Apr 08, 2021

Looking Up at True Source Control

Diving into the benefits of true source control 

vaikko allen

It was big news in the Pacific Northwest storm water world this past December when researchers at Washington State University released research concluding that 6PPD-quinone was killing coho salmon. This chemical is a transformation product of a common tire rubber antioxidant added to prevent damage from ozone. Vehicles are known to release many other chemicals into the environment that ultimately become storm water borne pollutants. These pollutants become more difficult to remove from the environment the more dispersed they become. From the perspective of a storm water program manager, looking upstream all the way to the pollution generating products in a watershed may be the best return on mitigation investments.  That leads us directly to “true source control.”

As the 6PPD-quinone identification story illustrates, urban storm water runoff is a chemical cocktail that includes things we don’t even know how to test for or measure. The U.S. EPA’s most recent Toxic Release Inventory report showed between 3 and 4 trillion pounds of toxic chemicals were released into the environment each year over the last decade. Even this large number only includes those regulated pollutants, facilities and industry sectors required to be reported. The pace of development and release of new chemicals outstrips the pace of testing standards designed to measure such releases and our understanding of the environmental and human health impacts of new chemicals moves at a comparatively glacial pace.

To add to the usual suspects like TSS, nutrients, heavy metals and bacteria, in 2021, we have storm water programs committing to spending billions of dollars over this decade to control pollutants like PCBs and DDT, which were banned decades ago but are still causing impairments. We also have a new awareness of pollutants like PFAS, PFOA and microplastics, which have been accumulating for decades but are only recently springing to the front of our collective awareness.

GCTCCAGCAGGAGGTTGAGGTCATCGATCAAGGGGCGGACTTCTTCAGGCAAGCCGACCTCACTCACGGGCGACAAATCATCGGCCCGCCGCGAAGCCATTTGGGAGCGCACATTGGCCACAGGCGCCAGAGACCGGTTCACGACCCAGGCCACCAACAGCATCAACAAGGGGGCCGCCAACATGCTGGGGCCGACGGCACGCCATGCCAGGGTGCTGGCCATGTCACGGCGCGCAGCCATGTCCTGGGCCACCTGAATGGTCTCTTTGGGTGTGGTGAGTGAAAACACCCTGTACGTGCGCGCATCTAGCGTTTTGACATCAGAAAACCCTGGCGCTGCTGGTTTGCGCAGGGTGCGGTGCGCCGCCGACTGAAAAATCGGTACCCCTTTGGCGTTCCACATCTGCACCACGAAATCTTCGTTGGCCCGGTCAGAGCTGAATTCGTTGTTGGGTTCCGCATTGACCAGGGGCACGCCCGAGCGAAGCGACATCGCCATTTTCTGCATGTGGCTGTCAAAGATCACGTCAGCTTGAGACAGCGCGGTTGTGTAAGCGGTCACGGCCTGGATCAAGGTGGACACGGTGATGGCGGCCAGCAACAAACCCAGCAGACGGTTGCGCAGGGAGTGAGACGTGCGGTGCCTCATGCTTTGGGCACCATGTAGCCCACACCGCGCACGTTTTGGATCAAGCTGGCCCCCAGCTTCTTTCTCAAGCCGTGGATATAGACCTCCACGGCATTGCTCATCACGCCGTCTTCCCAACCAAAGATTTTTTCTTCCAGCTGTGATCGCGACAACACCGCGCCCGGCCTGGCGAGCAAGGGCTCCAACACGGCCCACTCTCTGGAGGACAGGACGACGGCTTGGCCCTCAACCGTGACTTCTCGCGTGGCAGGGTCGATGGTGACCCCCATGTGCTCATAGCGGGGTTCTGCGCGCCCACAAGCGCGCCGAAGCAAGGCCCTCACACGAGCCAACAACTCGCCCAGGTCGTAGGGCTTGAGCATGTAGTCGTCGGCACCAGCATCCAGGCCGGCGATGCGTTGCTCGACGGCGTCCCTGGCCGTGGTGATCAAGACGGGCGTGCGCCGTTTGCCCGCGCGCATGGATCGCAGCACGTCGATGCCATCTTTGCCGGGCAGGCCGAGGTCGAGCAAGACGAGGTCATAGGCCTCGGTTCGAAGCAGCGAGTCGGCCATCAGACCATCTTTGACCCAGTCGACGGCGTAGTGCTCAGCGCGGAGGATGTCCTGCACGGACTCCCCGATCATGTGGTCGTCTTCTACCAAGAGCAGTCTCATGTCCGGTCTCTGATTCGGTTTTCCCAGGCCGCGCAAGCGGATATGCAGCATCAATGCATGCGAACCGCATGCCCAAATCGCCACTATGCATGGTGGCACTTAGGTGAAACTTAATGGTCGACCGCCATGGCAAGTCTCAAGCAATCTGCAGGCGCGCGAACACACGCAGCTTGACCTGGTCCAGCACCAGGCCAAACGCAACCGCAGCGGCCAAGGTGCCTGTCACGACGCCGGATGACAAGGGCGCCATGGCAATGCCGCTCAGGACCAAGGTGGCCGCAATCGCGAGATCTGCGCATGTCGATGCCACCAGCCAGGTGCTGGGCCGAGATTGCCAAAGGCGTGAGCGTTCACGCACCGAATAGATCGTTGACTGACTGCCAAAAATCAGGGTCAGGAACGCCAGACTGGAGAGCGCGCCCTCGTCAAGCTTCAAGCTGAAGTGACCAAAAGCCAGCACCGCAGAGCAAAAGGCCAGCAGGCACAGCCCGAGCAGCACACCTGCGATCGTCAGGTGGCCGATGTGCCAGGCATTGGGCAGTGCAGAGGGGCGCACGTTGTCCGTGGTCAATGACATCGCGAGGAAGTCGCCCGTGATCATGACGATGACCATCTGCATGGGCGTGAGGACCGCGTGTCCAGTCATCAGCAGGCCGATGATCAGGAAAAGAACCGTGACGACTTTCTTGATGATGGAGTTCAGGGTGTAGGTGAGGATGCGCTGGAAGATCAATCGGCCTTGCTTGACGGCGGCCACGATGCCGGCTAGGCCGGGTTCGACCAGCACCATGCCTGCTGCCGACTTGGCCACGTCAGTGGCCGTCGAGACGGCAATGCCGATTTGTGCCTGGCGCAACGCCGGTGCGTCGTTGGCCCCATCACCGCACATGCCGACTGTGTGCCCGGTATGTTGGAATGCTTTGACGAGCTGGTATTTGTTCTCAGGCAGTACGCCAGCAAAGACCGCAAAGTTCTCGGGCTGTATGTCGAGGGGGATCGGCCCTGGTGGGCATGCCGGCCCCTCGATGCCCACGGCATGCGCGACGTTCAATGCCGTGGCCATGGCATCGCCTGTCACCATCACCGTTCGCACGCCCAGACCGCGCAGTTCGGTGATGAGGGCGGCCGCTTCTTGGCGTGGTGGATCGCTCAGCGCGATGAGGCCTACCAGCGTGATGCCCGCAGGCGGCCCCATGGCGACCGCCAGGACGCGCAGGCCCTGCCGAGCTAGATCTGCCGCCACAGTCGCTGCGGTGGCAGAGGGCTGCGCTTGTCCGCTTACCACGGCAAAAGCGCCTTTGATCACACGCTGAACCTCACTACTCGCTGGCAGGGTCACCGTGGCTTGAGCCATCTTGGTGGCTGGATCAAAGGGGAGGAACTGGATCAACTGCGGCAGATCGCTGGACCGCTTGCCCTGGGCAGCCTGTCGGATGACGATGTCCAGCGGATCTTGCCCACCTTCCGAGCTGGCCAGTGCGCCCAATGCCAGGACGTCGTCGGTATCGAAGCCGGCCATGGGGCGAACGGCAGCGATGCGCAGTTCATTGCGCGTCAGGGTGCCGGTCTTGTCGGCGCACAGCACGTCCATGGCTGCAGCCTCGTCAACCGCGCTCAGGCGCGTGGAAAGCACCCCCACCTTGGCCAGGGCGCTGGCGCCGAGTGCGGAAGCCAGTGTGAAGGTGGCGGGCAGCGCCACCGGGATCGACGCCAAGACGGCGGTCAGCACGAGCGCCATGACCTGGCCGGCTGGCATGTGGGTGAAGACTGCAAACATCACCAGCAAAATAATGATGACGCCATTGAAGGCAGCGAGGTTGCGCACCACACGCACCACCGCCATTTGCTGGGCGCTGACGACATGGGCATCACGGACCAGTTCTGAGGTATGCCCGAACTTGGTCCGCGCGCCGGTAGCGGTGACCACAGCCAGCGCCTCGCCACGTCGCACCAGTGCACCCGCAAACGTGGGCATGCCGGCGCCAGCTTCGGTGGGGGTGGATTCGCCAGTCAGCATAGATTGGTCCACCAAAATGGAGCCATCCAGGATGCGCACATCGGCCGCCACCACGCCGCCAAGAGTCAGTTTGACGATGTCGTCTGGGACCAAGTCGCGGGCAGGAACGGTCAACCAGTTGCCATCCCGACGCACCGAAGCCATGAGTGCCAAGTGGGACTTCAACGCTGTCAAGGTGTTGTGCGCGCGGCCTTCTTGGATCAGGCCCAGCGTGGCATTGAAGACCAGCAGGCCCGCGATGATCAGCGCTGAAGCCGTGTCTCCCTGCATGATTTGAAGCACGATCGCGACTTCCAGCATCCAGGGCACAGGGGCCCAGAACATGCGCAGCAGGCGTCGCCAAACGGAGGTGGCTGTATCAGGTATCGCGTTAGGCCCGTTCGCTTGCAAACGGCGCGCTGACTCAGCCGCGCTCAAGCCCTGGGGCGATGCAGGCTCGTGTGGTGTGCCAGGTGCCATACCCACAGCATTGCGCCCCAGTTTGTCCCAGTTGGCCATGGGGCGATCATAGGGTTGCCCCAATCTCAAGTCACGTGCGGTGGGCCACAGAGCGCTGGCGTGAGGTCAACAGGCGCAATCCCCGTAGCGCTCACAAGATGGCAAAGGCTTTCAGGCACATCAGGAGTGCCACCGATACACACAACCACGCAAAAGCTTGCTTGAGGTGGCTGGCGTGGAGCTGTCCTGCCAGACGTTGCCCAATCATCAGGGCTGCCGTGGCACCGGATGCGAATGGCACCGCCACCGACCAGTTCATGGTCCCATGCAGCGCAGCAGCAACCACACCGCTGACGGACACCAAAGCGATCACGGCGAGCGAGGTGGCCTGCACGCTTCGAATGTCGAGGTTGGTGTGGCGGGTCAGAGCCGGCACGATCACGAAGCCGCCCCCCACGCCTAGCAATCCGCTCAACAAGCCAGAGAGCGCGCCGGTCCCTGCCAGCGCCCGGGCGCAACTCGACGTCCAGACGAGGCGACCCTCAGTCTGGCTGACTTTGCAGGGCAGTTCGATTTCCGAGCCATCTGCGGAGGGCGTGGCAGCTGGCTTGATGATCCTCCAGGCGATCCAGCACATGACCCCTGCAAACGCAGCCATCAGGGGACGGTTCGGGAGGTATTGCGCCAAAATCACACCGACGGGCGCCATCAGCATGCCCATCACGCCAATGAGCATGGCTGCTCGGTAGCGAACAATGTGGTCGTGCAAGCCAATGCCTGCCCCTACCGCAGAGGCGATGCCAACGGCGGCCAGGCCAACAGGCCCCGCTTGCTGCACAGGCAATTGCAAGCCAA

While it may be technically possible to build a treatment train that can remove everything from plastic bags and fast-food packaging to nutrients, bacteria and trace amounts of emerging pollutants, it’s not going to be feasible at a scale that is equal to the problem. Yet, we are legally required to prevent the discharge of these pollutants if they cause or contribute to a water quality violation. It’s no wonder that runoff reduction is a primary mitigation strategy of most storm water programs. This doesn’t remove pollutants from the environment; it only delays their migration somewhat.

True source control eliminates the sources of pollutants through either product substitution or green chemistry. Examples of successful efforts include substituting biodegradable materials for conventional plastics and phasing out persistent pesticides like pyrethroids in favor of organic pest controls. These efforts require multidisciplinary teams. Work by Sustainable Conservation and the California Brake Pad Partnership to pass legislation in 2010 reducing the copper content of brake pads is an excellent case study. After challenging copper TMDLs were adopted, scientists determined that about 60% of the copper load in urban storm water came from brake pad wear. After years of negotiation and cooperation with other states like Washington, a bill was passed, which ultimately reduced the allowable copper content in brake pads to less than 0.5%. The expected result is that copper loads will be reduced to about half of previous quantities by 2024.

Responsibility for protecting receiving waters from storm water-borne pollutants must extend beyond storm water system operators. This means engaging with federal product approval programs, working with local activists and parallel government agencies to support bans of harmful products and promote programs for the unhoused, working with wastewater system operators to eliminate leaks and with water supply professionals to increase the amount of storm water runoff that is harvested for beneficial use. It means working with agricultural interests to reign in nutrient and pesticide loads. As we look to maximize clean water returns on storm water program investments in this time of lean municipal budgets, true source control stands out as a golden opportunity.

About the author

Vaikko Allen is director of storm water regulatory management at Contech. Allen can be reached at [email protected]

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